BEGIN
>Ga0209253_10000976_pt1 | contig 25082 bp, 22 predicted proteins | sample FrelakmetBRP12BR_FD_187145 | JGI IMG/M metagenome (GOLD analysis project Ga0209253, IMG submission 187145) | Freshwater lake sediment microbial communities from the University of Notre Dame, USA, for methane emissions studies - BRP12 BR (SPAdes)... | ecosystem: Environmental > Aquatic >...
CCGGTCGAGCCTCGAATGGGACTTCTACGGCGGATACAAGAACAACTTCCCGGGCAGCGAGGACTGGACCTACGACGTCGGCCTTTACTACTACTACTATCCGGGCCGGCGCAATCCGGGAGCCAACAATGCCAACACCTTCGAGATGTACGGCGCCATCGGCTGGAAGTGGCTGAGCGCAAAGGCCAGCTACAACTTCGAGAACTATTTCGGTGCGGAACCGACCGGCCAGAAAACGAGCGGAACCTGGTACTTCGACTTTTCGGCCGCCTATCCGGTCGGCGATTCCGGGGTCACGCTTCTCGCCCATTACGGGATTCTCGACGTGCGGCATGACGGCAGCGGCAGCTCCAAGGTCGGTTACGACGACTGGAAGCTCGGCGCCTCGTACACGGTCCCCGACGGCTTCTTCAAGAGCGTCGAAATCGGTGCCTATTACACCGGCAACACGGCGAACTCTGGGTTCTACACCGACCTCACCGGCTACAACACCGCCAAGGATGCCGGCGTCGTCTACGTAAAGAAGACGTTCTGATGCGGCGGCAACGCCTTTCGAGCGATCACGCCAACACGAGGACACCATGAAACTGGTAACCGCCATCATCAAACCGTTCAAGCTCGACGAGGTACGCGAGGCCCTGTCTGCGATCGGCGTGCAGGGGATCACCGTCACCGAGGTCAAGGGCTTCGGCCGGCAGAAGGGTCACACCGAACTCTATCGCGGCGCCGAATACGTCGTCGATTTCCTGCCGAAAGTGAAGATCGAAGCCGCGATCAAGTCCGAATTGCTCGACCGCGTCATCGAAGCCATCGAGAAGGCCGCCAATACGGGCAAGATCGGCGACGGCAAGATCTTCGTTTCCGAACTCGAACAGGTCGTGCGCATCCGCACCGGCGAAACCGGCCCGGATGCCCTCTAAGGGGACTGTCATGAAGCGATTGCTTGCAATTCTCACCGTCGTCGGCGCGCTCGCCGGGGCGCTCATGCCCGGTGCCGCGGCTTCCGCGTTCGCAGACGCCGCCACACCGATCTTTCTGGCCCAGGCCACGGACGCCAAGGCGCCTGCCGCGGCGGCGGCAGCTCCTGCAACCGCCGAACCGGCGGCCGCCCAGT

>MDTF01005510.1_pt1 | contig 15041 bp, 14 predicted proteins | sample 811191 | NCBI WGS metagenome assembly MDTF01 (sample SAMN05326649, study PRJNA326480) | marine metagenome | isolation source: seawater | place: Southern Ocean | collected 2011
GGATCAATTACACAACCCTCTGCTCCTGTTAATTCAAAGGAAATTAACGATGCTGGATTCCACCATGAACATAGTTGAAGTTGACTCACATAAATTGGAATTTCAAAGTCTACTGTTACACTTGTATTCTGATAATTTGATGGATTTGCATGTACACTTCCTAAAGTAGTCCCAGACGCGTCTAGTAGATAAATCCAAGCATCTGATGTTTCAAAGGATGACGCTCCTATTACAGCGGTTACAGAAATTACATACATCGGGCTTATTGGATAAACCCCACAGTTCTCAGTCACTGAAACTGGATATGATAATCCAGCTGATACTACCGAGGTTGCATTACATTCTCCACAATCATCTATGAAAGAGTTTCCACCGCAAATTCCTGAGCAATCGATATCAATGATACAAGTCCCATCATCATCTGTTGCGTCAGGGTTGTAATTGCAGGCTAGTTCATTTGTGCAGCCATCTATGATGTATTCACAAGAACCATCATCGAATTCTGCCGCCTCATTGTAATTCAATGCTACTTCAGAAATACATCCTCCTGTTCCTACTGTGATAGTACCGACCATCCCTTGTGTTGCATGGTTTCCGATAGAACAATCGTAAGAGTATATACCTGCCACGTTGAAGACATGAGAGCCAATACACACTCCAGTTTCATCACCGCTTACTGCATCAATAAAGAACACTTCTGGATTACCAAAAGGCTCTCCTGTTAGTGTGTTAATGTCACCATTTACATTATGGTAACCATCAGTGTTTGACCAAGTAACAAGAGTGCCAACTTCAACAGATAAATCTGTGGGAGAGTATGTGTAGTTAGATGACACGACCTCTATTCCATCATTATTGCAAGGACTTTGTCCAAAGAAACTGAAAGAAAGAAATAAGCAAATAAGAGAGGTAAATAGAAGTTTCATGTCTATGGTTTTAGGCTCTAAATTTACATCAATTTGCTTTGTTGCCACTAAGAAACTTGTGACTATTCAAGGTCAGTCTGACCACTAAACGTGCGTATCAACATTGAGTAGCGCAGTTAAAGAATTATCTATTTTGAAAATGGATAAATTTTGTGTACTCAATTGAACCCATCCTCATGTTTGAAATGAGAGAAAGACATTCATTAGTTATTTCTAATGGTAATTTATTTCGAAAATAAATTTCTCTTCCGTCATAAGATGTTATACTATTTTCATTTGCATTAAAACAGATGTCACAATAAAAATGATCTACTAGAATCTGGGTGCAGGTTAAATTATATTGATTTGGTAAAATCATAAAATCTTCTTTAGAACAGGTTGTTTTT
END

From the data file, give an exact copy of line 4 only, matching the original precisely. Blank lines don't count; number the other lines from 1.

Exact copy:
GGATCAATTACACAACCCTCTGCTCCTGTTAATTCAAAGGAAATTAACGATGCTGGATTCCACCATGAACATAGTTGAAGTTGACTCACATAAATTGGAATTTCAAAGTCTACTGTTACACTTGTATTCTGATAATTTGATGGATTTGCATGTACACTTCCTAAAGTAGTCCCAGACGCGTCTAGTAGATAAATCCAAGCATCTGATGTTTCAAAGGATGACGCTCCTATTACAGCGGTTACAGAAATTACATACATCGGGCTTATTGGATAAACCCCACAGTTCTCAGTCACTGAAACTGGATATGATAATCCAGCTGATACTACCGAGGTTGCATTACATTCTCCACAATCATCTATGAAAGAGTTTCCACCGCAAATTCCTGAGCAATCGATATCAATGATACAAGTCCCATCATCATCTGTTGCGTCAGGGTTGTAATTGCAGGCTAGTTCATTTGTGCAGCCATCTATGATGTATTCACAAGAACCATCATCGAATTCTGCCGCCTCATTGTAATTCAATGCTACTTCAGAAATACATCCTCCTGTTCCTACTGTGATAGTACCGACCATCCCTTGTGTTGCATGGTTTCCGATAGAACAATCGTAAGAGTATATACCTGCCACGTTGAAGACATGAGAGCCAATACACACTCCAGTTTCATCACCGCTTACTGCATCAATAAAGAACACTTCTGGATTACCAAAAGGCTCTCCTGTTAGTGTGTTAATGTCACCATTTACATTATGGTAACCATCAGTGTTTGACCAAGTAACAAGAGTGCCAACTTCAACAGATAAATCTGTGGGAGAGTATGTGTAGTTAGATGACACGACCTCTATTCCATCATTATTGCAAGGACTTTGTCCAAAGAAACTGAAAGAAAGAAATAAGCAAATAAGAGAGGTAAATAGAAGTTTCATGTCTATGGTTTTAGGCTCTAAATTTACATCAATTTGCTTTGTTGCCACTAAGAAACTTGTGACTATTCAAGGTCAGTCTGACCACTAAACGTGCGTATCAACATTGAGTAGCGCAGTTAAAGAATTATCTATTTTGAAAATGGATAAATTTTGTGTACTCAATTGAACCCATCCTCATGTTTGAAATGAGAGAAAGACATTCATTAGTTATTTCTAATGGTAATTTATTTCGAAAATAAATTTCTCTTCCGTCATAAGATGTTATACTATTTTCATTTGCATTAAAACAGATGTCACAATAAAAATGATCTACTAGAATCTGGGTGCAGGTTAAATTATATTGATTTGGTAAAATCATAAAATCTTCTTTAGAACAGGTTGTTTTT